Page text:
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Putting on a show with display cooking

For a generation that’s grown up watching Iron Chef and considers dining out a necessity, the restaurant experience needs drama, action and stagecraft to stand out. While open kitchens and display cooking are not new concepts, more operators are giving guests “a peek behind the foodservice curtain.”

A moving experience 

Display cooking is all about movement, dramatic lighting and setting the stage. Rotisserie ovens deliver perfectly prepared poultry, the visual of spit rotation, plus plenty of sizzle and aroma. Traditional open-hearth brick ovens create an old-world atmosphere, as well as gourmet pizza, artisan breads and planked salmon, prepared to order. While vertical spit and ladder European rotisseries are showstoppers when clean, U.S. models are easier to clean, load and unload.

Hot off the griddle

Watching a skilled cook work a griddle is impressive, but adding razor-sharp knives and samurai moves makes Japanese teppanyaki griddles a great gathering place to watch the show. Drop-in type griddles are designed to mount in custom worktops. The drawback: chefs must always look professional, wear clean whites and maintain a spotless work area.

How suite it is

Chef suites are the penultimate playhouse and a great way to showcase the controlled chaos of a busy kitchen. First developed abroad, some Euro-designed suites offer a sculpted oval design, trimmed with designer colors and brass accents. Most U.S. manufacturers offer modular chef suites with a choice of ranges, ovens, griddles, broilers, fryers, refrigeration and storage options. Some add a plancha (Spanish-style griddle) to the mix. Take note: chef suites require lots of space and ventilation.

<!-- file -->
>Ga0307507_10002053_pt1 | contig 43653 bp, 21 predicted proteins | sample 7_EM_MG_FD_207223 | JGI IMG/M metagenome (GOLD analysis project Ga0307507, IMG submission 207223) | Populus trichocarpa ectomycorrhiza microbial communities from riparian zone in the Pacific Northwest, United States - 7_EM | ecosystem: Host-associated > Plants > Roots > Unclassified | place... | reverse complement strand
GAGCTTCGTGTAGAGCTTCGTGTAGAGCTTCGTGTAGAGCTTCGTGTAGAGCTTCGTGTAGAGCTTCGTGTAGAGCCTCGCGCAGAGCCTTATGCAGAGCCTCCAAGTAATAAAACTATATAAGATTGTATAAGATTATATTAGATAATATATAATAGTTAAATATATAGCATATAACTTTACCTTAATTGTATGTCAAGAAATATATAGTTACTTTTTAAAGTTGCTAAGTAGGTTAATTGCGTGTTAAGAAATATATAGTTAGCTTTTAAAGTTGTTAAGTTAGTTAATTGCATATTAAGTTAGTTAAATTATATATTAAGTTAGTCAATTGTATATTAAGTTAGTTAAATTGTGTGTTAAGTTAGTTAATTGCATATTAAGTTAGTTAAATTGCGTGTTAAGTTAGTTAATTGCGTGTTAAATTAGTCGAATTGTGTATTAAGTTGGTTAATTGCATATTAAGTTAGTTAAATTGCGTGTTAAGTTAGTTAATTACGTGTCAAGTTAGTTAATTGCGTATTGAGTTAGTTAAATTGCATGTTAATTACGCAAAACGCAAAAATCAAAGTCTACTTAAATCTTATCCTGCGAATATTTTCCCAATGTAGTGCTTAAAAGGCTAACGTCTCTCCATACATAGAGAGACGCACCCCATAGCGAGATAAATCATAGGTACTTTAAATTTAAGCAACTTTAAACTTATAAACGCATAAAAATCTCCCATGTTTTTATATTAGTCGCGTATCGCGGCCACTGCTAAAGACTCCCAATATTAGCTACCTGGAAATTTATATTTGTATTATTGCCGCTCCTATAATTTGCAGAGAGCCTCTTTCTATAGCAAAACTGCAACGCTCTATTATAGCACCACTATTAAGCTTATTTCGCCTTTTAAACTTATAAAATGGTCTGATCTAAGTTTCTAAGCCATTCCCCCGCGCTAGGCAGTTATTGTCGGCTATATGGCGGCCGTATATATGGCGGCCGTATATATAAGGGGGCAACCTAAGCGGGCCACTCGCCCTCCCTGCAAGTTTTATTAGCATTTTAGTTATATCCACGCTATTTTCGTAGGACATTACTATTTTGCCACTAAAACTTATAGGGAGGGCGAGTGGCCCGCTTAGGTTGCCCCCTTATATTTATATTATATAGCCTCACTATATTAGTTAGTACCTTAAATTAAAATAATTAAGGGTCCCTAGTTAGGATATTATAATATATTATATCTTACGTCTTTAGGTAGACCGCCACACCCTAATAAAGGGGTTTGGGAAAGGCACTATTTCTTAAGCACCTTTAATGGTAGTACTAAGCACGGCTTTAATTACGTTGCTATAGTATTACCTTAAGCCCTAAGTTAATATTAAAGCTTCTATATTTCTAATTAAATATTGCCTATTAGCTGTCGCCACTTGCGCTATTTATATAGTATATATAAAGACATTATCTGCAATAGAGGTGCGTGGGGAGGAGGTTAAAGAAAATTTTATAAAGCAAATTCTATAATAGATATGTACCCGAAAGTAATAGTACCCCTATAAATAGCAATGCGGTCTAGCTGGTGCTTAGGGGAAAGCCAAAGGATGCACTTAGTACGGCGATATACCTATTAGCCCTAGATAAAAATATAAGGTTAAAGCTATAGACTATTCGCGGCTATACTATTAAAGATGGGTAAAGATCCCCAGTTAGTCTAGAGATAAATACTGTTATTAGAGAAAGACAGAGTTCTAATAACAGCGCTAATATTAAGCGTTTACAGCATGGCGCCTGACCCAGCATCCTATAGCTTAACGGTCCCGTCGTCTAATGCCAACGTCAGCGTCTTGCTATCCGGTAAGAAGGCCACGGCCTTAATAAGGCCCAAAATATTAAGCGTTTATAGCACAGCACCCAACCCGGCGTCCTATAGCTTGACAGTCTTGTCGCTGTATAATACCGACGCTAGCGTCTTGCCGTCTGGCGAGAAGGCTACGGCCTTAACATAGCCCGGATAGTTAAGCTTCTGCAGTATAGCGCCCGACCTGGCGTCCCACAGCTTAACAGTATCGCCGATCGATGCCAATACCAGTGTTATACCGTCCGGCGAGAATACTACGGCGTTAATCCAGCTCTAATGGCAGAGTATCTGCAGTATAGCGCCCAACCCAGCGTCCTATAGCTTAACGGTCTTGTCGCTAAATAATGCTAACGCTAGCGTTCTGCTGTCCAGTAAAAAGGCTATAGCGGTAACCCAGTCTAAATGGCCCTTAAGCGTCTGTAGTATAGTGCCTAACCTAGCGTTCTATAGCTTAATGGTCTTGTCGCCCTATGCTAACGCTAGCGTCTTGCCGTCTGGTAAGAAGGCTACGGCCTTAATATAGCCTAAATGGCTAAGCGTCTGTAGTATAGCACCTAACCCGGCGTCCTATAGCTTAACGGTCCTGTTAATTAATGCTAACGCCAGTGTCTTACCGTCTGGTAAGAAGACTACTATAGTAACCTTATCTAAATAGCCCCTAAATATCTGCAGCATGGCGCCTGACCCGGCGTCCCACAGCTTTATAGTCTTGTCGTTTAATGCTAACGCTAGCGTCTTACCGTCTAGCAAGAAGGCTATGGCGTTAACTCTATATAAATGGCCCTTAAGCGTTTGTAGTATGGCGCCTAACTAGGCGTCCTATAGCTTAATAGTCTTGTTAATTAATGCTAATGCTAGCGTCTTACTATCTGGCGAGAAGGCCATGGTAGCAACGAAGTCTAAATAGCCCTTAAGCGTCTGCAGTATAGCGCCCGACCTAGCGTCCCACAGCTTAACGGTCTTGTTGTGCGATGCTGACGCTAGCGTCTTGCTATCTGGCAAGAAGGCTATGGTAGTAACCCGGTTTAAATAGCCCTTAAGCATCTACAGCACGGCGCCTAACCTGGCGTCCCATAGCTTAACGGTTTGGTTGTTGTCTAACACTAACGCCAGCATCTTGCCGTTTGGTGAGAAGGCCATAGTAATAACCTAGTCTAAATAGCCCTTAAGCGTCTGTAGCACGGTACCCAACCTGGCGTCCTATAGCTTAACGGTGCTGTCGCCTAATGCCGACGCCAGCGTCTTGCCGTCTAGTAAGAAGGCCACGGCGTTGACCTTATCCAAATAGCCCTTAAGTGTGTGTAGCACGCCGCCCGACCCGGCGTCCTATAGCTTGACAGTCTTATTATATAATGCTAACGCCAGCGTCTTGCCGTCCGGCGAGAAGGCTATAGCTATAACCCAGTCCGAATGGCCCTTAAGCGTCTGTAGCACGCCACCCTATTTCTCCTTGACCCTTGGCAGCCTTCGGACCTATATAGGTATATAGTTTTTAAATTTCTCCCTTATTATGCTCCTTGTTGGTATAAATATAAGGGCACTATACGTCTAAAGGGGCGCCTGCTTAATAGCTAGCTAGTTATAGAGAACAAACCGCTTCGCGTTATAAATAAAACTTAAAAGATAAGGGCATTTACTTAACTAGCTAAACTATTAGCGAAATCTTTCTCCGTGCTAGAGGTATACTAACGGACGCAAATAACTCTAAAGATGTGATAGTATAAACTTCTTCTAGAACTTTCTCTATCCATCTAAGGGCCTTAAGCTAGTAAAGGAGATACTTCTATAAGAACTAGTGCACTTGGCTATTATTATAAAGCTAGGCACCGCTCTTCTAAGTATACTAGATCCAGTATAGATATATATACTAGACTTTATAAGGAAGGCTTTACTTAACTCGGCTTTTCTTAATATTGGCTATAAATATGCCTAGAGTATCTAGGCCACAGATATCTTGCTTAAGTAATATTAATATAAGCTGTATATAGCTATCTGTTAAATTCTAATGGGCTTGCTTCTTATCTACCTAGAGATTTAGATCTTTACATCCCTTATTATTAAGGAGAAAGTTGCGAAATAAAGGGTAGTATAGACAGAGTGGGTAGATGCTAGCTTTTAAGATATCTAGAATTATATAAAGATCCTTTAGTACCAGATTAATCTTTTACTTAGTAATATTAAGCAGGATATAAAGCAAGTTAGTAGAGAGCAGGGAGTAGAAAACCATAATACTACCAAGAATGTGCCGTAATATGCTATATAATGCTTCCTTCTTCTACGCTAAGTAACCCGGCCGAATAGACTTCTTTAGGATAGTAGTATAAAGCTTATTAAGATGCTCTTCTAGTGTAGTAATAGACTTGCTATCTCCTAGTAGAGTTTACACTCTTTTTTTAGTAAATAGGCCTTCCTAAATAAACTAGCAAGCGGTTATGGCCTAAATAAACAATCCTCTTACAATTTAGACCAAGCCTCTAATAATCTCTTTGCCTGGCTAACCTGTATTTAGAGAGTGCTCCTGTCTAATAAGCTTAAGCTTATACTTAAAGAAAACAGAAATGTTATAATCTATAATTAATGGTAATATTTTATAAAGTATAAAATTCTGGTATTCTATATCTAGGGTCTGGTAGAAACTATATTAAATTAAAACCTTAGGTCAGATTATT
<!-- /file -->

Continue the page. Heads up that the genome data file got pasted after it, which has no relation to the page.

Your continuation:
Better buffet cooking 

In the past, small liquid fuel or propane/ butane stoves were the heat-of-choice for buffet service. Today, operators can lose the flame with induction ranges. These compact, glass top units use electricity to power a magnetic coil that heats the iron atoms in ferrous metal pans. Spring USA has introduced a smart induction range with a logic chip that can sense pan size and ferrous metal content and adjust voltage to deliver the heat level desired, with a variety of pan types. Their SmartScan technology can also be programmed for automatic temperature settings and one-touch recipe settings.

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